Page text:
Enchantments by Kathryn Harrison
29th Mar 2012
In a footnote, Harrison explains, ‘It was this particular narrative thread of the Romanov tragedy that caught the attention of a girl (and, later, a woman) who sought out stories of violent martyrdom, stigmata, vampires – anything that presented bleeding as a vehicle of transformation.’
Harrison is perhaps best known for The Kiss (1997), her controversial memoir of an incestuous relationship with her father.
The story is told by Maria (‘Masha’), daughter of Grigori Rasputin, the wandering mystic to whom the Tsarina, Alexandra, was devoted.
Born a Siberian peasant, Rasputin was able to ease Alyosha’s pain. Nonetheless, among Russia’s intelligentsia he was dubbed ‘the mad Monk’, and some claimed that his influence extended to the heart of government.
Rasputin was murdered in 1916. Within months, Tsar Nicholas II (‘Nikolay’) abdicated the throne, and his family (including four daughters) were held captive until 1918, when they were executed.
Harrison focuses on the period between Rasputin’s death and the Romanovs’ departure from St Petersburg, speculating on what might have happened if Masha then took on her father’s role as companion to Alyosha.
There is no implication here that Masha had inherited her father’s healing gift. Instead, like Scheherazade in The Arabian Nights, she tells stories to the lonely, ailing prince.
Her tales range from the fantastic (drawing on Slavic legends like Baba Yaga, a witch who preys on children) to his family’s glorious past.
And in another literary illusion, Masha retells the story of Nikolay’s coronation, overseen by The Devil (in the style of Mikhail Bulgakov’s The Master and Margerita).
At eighteen, Masha was just four years older than Alyosha, and Harrison also brings sexual tension to their relationship. Whereas the Tsarevitch has often been viewed as a mere symbol of a doomed elite, Harrison portrays him as a teenage boy with normal desires, and an awareness of mortality that equips him to accept change rather more easily than his parents and siblings. This delicate strand reflects a recurring psychoanalytic theme in Harrison’s work.
Despite her bold use of fictional devices, Enchantments is grounded in research. Inspired by historian Robert K. Massie’s Nicholas and Alexandra – which became a popular British film in 1971 – Harrison paints a sympathetic, humane picture of the Romanovs, dismissing rumours of an affair between Rasputin and the Tsarina, and placing Alyosha’s illness centre-stage.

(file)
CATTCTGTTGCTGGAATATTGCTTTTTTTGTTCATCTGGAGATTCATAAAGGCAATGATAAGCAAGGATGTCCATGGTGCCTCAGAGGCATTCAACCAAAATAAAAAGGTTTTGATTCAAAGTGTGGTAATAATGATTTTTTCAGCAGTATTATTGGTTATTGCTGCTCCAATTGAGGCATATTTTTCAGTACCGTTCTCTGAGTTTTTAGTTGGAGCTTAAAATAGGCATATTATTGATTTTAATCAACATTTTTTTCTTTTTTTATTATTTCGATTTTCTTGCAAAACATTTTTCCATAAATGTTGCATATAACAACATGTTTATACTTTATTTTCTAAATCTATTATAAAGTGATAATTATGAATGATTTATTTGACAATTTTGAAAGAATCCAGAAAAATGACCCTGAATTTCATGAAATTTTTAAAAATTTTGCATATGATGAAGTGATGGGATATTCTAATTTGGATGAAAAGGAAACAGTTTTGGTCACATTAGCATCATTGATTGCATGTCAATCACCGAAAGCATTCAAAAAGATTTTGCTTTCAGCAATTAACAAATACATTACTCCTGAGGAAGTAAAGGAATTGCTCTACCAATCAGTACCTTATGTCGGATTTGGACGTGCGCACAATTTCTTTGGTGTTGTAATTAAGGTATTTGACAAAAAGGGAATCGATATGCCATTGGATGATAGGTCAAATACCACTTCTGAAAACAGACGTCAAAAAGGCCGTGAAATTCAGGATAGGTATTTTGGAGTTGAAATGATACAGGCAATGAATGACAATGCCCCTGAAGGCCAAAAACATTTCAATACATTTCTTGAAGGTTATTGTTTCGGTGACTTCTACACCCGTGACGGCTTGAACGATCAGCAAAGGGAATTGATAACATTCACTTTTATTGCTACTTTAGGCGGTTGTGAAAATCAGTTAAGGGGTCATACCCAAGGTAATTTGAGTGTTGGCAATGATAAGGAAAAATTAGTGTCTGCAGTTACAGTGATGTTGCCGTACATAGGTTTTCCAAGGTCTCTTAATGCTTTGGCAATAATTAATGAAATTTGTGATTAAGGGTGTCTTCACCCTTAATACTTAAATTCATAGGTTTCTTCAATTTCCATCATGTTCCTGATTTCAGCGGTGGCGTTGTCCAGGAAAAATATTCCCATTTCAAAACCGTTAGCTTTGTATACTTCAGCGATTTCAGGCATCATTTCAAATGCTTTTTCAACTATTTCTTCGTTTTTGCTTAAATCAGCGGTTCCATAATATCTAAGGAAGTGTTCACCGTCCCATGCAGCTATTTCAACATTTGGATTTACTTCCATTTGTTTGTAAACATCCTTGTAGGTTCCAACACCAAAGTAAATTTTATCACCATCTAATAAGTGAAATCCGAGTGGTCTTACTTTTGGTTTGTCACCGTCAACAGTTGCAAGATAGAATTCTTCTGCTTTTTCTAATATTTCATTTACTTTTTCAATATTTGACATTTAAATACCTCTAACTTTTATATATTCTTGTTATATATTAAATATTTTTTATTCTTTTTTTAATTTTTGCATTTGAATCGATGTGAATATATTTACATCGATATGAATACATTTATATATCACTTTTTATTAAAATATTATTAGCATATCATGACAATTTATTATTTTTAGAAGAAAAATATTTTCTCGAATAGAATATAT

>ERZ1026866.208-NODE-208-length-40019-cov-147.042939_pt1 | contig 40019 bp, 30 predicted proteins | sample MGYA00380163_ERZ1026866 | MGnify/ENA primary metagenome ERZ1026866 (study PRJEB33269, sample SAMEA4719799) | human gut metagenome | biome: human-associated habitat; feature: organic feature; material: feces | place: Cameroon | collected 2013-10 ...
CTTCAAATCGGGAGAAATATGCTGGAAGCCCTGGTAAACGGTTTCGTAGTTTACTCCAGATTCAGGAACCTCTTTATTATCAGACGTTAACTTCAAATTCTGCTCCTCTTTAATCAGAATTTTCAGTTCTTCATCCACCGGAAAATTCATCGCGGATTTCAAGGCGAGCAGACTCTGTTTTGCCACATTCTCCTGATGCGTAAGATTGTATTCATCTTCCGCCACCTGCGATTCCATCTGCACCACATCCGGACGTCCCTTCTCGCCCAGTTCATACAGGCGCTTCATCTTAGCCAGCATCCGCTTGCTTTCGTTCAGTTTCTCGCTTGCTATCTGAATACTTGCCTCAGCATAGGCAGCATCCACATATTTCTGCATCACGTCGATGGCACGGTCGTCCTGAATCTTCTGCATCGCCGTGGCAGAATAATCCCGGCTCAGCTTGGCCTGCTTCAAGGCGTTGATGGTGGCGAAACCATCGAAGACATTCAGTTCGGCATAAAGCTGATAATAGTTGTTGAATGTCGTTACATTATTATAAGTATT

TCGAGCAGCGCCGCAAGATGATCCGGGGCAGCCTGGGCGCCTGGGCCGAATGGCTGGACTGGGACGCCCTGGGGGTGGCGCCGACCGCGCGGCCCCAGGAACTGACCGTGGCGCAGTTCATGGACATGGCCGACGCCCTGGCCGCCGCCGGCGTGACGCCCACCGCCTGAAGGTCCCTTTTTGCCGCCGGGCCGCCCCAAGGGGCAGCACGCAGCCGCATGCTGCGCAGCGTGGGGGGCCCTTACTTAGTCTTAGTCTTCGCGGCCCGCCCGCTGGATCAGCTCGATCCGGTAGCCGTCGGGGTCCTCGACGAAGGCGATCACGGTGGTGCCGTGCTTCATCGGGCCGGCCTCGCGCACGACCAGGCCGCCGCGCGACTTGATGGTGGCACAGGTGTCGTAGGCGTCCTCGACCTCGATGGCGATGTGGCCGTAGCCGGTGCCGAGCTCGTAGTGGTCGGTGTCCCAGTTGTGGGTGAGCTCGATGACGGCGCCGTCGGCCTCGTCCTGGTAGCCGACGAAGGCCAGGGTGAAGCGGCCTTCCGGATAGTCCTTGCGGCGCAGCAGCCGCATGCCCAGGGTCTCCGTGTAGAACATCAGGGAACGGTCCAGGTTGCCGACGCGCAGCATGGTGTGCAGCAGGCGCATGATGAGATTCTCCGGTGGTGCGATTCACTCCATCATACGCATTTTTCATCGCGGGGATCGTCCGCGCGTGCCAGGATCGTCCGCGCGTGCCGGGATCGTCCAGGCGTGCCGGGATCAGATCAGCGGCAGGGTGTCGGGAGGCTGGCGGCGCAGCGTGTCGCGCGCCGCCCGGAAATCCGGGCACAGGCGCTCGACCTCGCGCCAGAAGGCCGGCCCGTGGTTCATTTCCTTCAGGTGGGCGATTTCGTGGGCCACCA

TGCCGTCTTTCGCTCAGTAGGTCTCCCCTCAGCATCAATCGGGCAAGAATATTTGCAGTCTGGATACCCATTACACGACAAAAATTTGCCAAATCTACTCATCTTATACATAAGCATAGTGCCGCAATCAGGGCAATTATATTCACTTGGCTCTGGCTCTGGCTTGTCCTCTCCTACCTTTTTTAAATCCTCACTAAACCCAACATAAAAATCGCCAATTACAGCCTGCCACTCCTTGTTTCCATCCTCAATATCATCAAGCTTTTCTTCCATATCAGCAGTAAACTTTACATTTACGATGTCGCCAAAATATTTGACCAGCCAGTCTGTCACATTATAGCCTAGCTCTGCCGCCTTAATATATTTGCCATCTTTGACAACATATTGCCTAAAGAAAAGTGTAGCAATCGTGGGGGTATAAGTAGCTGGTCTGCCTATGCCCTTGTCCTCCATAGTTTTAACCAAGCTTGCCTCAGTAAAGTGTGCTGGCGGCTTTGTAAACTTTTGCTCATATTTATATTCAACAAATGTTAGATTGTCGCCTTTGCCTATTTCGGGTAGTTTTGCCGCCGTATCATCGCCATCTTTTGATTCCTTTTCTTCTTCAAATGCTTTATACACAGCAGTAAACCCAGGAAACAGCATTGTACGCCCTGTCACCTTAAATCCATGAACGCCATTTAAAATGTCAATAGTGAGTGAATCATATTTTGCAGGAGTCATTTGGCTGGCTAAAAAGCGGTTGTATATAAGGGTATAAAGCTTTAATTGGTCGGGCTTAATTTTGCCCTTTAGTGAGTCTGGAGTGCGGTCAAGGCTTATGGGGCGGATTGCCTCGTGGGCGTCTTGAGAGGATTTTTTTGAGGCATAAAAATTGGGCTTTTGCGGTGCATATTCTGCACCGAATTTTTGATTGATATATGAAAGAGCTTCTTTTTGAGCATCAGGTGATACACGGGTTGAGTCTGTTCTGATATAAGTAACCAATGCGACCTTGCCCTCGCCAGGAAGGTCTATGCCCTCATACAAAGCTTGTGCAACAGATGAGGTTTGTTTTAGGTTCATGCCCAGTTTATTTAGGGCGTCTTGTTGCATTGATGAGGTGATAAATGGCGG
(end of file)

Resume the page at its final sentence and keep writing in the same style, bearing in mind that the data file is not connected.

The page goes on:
Harrison suggests that it was the necessary strain of concealing his condition that made the Imperial family seem so remote and detached from the public.
It is hard not to feel compassion for a family who suffered such a wretched demise. Enchantments focuses on their home life, and the savagery with which they were ultimately treated.
A young girl like Masha would not have understood the wider political context, that ‘Bloody Nicholas’ had plunged Russia into economic and social ruin, largely due to an oppressive domestic policy and a series of failed military campaigns.
Nonetheless, Masha notices the appalling deprivation endured by ordinary people, particularly in cities like St. Petersburg where radicalism gained momentum more readily than among the rural peasantry that comprised the greater Russian population.
Harrison goes on to explore Masha’s colourful later life, as contrasted with Alyosha’s final days. By the 1930s, Rasputin’s daughter had emigrated to America, where she worked as a lion tamer in a travelling circus.
The twilight of the Romanovs has been a subject of debate for almost a century, perhaps because the system that usurped them would also prove to be deeply flawed.
The Tsar and his family were isolated figures, and there is a lingering unreality about them which Harrison cannot quite penetrate; her surreal, satirical touches are finally weighed down by the simple pathos of her tale.
Recommended for: Readers of literary fiction with a passion for Russian history.